- Finally, can everyone handle the muzzle blast and recoil of the weapon? So-called "manly men" love to pick calibers and cartridges that have a reputation for greater stopping power, forgetting that the more power comes out of the muzzle, the greater the kick at the other end of the gun. A lot of smaller-statured people find powerful handguns very uncomfortable to shoot. Guys, don't try to 'prescribe' to your family what they will, repeat, WILL learn to love! It doesn't work that way. Try to rent firearms at ranges that offer that facility and let everyone try them for themselves. Talk to friends who have different models, and ask whether they'll demonstrate their chosen weapons to your family and let everyone try them. (By all means buy them a box or two of ammo to do that, so that you aren't a drain on their resources.) Let everyone have a say in the choice, and choose a firearm that most (preferably all) of your family can shoot well.
It's been my experience (in well over three decades of instructing shooters) that .38 Special in revolvers, and 9mm. Parabellum in semi-automatic pistols, are the biggest, most powerful cartridges that can be handled and controlled well by almost any shooter. When you get bigger or more powerful than that, some shooters start to get very uncomfortable. "Manly men" will doubtless claim that "Bigger is better", and "the only reason they carry a .45 is because nobody makes a .46". Good luck to them. Those slogans were accurate in the era before modern bullet technology became available, and are still somewhat valid when you're talking about hardball or full-metal-jacket bullets, but modern expanding bullets are pretty effective across most calibers and cartridges. This image (taken from this excellent discussion of the topic, which I highly recommend) conveys the point very well.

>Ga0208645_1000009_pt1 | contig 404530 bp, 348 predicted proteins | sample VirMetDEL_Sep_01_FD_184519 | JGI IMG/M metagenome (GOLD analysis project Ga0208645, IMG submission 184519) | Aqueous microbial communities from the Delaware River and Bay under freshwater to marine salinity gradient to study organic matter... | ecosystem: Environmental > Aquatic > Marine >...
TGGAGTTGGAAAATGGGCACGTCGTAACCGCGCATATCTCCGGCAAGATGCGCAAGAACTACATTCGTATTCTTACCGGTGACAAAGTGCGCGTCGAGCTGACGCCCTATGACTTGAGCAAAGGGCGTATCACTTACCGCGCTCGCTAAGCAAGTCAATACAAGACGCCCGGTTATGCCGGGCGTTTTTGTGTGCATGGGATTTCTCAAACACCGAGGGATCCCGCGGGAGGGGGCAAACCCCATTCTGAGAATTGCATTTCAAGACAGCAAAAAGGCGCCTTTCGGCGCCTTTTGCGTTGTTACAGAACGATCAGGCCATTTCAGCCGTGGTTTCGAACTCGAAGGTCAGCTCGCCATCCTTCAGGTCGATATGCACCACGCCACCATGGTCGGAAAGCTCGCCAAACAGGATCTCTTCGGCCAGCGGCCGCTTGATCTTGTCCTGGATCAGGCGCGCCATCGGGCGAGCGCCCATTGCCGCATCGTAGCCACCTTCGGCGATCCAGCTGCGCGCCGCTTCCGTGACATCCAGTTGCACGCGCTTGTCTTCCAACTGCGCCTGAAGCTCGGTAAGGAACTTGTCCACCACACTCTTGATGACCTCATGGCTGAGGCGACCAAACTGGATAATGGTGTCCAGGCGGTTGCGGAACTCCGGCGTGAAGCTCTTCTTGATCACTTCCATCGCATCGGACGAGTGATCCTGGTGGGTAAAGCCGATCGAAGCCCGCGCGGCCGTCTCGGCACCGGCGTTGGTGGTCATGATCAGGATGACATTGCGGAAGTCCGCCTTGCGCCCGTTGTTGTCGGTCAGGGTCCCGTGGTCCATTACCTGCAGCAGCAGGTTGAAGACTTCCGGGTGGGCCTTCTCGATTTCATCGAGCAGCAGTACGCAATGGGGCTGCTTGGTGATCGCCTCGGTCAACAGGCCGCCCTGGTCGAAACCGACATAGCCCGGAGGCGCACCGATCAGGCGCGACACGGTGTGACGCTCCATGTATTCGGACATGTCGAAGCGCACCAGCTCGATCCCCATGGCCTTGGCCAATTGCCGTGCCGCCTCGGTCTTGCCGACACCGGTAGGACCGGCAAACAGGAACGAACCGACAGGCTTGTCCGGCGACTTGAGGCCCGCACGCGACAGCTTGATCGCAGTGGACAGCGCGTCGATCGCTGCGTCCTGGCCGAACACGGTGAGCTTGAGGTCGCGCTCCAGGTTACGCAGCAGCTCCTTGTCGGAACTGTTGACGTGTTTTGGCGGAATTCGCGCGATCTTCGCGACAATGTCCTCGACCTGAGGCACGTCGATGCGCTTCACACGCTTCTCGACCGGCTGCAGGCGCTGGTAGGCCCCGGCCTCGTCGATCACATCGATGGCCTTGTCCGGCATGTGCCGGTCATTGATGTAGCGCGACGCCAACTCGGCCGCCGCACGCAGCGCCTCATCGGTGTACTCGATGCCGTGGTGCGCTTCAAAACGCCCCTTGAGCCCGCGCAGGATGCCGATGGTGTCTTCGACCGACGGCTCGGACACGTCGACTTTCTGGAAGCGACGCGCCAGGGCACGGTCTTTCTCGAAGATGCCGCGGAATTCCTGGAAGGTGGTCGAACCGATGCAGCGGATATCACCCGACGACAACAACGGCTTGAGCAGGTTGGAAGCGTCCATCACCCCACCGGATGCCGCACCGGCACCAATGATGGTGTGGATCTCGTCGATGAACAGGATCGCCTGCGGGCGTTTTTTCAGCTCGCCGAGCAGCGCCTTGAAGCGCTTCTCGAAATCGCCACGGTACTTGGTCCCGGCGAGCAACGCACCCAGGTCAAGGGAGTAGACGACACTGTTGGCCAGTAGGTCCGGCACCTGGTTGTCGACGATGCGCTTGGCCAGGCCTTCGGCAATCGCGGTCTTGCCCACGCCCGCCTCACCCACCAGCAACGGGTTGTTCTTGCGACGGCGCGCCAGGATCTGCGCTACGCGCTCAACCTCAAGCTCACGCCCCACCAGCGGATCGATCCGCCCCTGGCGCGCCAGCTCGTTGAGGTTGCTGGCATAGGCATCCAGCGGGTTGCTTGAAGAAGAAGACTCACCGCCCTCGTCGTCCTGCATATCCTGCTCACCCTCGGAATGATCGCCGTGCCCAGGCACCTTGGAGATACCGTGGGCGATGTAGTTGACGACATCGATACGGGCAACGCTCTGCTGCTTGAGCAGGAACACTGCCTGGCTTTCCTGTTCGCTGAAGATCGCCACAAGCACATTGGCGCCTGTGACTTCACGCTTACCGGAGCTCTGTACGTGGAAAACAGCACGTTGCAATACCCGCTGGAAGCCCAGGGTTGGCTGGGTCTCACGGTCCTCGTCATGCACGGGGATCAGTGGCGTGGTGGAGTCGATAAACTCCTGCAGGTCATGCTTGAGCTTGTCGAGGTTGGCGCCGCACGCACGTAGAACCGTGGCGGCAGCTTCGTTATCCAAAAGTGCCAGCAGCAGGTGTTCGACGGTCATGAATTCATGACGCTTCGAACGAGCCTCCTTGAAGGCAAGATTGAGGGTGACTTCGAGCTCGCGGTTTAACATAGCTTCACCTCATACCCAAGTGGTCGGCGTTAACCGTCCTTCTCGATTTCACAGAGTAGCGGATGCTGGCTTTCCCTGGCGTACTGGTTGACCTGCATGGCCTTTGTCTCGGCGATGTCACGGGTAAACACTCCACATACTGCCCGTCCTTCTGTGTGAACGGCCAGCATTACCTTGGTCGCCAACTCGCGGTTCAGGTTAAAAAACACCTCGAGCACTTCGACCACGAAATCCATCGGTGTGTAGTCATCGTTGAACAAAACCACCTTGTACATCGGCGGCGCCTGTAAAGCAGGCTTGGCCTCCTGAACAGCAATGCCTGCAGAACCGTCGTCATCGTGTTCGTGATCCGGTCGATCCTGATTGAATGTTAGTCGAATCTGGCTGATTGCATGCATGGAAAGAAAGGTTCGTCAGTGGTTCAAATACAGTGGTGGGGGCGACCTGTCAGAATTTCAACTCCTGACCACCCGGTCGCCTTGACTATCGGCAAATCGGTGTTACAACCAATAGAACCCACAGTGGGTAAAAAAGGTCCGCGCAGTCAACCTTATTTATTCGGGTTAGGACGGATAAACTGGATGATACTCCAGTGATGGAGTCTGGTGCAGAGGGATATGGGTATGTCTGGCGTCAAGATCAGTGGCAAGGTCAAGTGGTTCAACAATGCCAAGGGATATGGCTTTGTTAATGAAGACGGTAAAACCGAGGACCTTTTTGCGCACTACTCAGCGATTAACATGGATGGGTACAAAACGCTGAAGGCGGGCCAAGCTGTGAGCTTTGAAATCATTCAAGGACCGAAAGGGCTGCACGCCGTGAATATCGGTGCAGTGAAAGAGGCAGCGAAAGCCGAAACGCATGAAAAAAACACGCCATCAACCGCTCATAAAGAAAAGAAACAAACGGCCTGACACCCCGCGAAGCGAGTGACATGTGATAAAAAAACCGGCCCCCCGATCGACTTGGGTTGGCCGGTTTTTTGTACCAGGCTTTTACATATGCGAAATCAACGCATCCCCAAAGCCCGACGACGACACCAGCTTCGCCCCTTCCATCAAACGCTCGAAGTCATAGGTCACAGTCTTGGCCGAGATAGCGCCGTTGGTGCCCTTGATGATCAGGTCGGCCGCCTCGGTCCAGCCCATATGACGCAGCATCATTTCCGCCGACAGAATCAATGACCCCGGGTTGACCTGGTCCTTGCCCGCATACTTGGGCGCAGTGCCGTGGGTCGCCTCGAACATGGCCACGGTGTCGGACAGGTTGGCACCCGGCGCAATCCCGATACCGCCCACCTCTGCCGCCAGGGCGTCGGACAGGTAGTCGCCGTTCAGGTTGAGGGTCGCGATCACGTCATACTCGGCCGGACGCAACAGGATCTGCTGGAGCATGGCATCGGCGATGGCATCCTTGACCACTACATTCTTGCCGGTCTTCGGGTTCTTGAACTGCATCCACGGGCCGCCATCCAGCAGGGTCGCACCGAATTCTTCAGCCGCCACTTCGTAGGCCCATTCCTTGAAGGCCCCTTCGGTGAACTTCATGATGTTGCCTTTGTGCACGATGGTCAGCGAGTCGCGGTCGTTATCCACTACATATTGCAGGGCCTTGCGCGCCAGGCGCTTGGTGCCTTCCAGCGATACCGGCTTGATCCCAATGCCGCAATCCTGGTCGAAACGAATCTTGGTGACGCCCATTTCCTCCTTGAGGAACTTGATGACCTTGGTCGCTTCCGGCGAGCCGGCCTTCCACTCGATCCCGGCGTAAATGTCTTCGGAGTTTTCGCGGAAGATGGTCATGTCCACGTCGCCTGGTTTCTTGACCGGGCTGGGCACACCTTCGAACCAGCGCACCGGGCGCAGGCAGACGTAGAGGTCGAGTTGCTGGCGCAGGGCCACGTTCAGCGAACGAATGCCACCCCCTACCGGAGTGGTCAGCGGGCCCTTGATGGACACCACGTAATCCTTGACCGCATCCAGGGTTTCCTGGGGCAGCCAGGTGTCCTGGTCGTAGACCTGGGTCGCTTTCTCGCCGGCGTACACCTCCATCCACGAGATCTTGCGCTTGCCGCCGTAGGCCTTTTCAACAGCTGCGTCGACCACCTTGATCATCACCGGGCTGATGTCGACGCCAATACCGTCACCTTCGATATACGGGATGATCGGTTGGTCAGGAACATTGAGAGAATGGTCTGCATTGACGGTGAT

So, pick a firearm chambered for one of those cartridges that can be operated by anyone in the family and that fits everyone's hands (if necessary with different backstraps, for pistols offering that facility). Standardize on it, and stock up on ammunition, magazines (at least 5 per pistol) or speedloaders (5 per revolver) and holsters. Practice (and get training) until everyone's competent, and then stay that way. Don't let your skills atrophy.
My personal recommendation? It's the same I made a couple of months back - I recommend the Ruger SR9c pistol (and/or its big brothers, the SR9 or the new, lower-cost 9E, both of which use the same 17-round magazines as the SR9c, but can't use the latter's smaller 10-round version) as very cost-effective, reliable solutions. (Shop around for those magazines - they're often available from online retailers for much less than Ruger's asking price.) Their grips appear to fit most hands well, they've proved very reliable in my hands and those of my students, and there don't appear to be many problems with their controls and operation. No, I'm not being paid or sponsored in any way to recommend them! I've just had good experiences with them.